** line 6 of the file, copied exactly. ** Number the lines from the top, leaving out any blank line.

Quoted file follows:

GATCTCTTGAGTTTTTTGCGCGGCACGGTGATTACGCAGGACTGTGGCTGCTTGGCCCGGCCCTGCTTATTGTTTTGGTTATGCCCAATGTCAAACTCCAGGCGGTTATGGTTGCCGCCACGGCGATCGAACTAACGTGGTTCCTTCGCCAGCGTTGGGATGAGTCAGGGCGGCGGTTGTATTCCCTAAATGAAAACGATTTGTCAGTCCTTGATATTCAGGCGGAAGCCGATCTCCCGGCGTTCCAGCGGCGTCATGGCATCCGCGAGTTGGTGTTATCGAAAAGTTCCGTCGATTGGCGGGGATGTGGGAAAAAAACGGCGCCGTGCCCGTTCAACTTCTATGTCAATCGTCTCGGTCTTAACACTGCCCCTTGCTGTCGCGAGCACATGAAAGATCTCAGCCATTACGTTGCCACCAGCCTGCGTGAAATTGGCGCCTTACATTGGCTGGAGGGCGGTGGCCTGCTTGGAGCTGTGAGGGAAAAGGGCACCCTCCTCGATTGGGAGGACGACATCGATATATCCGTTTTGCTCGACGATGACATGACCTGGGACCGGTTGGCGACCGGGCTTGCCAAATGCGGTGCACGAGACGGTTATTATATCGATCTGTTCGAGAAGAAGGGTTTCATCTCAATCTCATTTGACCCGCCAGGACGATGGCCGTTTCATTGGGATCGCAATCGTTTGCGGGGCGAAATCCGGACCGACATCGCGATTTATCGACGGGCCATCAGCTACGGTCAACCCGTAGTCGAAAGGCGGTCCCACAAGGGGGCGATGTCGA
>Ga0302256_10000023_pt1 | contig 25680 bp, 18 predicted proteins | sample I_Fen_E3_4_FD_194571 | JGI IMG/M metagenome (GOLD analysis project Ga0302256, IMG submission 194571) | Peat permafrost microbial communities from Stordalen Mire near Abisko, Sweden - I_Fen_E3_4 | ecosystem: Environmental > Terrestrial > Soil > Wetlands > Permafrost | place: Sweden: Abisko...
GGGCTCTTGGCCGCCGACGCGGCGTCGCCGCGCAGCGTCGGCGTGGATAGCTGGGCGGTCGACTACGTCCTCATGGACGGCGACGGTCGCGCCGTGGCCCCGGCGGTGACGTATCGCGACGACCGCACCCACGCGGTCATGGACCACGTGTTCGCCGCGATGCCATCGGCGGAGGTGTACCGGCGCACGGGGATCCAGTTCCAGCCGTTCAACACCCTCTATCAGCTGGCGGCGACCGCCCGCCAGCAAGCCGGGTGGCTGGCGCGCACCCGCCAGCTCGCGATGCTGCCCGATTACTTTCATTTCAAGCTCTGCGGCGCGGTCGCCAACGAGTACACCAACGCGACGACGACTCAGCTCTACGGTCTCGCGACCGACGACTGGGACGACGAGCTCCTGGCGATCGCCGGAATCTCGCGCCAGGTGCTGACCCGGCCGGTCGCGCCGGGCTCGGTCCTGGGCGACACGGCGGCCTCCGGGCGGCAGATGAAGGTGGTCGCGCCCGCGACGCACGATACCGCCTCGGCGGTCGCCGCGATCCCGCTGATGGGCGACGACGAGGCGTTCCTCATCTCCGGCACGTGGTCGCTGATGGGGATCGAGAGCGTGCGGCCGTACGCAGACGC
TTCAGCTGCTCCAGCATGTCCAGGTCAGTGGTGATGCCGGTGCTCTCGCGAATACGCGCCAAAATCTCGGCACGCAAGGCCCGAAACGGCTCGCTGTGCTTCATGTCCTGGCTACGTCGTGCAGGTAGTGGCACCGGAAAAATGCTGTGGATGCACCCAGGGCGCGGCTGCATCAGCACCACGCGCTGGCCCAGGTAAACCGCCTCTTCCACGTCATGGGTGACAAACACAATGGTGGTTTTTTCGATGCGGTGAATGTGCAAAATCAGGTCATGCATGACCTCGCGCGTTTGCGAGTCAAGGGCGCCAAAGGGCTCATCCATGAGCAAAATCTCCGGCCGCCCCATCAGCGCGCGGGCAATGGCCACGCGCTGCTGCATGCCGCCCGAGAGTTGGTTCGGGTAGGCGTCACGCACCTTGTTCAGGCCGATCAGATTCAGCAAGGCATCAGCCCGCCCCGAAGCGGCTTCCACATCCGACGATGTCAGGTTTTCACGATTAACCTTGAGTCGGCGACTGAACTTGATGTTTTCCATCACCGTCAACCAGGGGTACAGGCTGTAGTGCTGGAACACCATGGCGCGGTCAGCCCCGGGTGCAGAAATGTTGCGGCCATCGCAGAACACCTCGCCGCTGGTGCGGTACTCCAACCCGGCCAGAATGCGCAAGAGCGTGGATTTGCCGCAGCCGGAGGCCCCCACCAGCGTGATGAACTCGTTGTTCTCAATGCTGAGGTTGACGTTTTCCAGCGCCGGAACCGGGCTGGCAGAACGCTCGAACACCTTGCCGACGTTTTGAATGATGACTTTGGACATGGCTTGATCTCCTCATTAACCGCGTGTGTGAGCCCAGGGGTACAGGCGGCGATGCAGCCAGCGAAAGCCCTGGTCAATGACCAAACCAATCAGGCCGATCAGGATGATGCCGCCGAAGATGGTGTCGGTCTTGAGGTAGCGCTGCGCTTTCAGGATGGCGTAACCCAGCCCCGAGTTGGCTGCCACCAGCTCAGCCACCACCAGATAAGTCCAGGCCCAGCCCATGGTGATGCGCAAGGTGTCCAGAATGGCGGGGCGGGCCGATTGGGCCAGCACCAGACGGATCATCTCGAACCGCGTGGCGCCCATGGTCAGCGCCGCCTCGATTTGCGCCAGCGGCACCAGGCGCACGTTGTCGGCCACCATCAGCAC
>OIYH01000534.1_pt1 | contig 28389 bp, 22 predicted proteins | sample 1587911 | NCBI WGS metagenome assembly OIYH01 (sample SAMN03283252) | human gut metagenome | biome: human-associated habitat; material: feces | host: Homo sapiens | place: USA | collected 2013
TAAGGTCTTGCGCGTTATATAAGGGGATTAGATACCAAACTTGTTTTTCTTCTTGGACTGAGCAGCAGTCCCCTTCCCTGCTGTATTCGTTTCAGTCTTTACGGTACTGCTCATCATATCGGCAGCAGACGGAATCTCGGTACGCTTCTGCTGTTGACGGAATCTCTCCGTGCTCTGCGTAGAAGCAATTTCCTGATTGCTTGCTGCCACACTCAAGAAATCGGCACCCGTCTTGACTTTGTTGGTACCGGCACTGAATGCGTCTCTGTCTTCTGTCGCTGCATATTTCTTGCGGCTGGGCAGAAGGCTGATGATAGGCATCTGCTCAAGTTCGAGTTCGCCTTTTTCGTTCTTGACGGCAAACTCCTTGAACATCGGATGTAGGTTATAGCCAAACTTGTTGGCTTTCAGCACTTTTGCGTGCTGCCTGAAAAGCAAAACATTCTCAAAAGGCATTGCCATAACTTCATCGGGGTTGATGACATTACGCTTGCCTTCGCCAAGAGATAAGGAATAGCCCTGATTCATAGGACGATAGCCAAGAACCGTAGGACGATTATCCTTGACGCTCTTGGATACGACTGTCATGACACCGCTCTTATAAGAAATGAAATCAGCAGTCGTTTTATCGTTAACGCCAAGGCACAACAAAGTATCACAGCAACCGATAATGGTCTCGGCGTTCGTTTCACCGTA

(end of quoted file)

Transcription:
TAAGGTCTTGCGCGTTATATAAGGGGATTAGATACCAAACTTGTTTTTCTTCTTGGACTGAGCAGCAGTCCCCTTCCCTGCTGTATTCGTTTCAGTCTTTACGGTACTGCTCATCATATCGGCAGCAGACGGAATCTCGGTACGCTTCTGCTGTTGACGGAATCTCTCCGTGCTCTGCGTAGAAGCAATTTCCTGATTGCTTGCTGCCACACTCAAGAAATCGGCACCCGTCTTGACTTTGTTGGTACCGGCACTGAATGCGTCTCTGTCTTCTGTCGCTGCATATTTCTTGCGGCTGGGCAGAAGGCTGATGATAGGCATCTGCTCAAGTTCGAGTTCGCCTTTTTCGTTCTTGACGGCAAACTCCTTGAACATCGGATGTAGGTTATAGCCAAACTTGTTGGCTTTCAGCACTTTTGCGTGCTGCCTGAAAAGCAAAACATTCTCAAAAGGCATTGCCATAACTTCATCGGGGTTGATGACATTACGCTTGCCTTCGCCAAGAGATAAGGAATAGCCCTGATTCATAGGACGATAGCCAAGAACCGTAGGACGATTATCCTTGACGCTCTTGGATACGACTGTCATGACACCGCTCTTATAAGAAATGAAATCAGCAGTCGTTTTATCGTTAACGCCAAGGCACAACAAAGTATCACAGCAACCGATAATGGTCTCGGCGTTCGTTTCACCGTA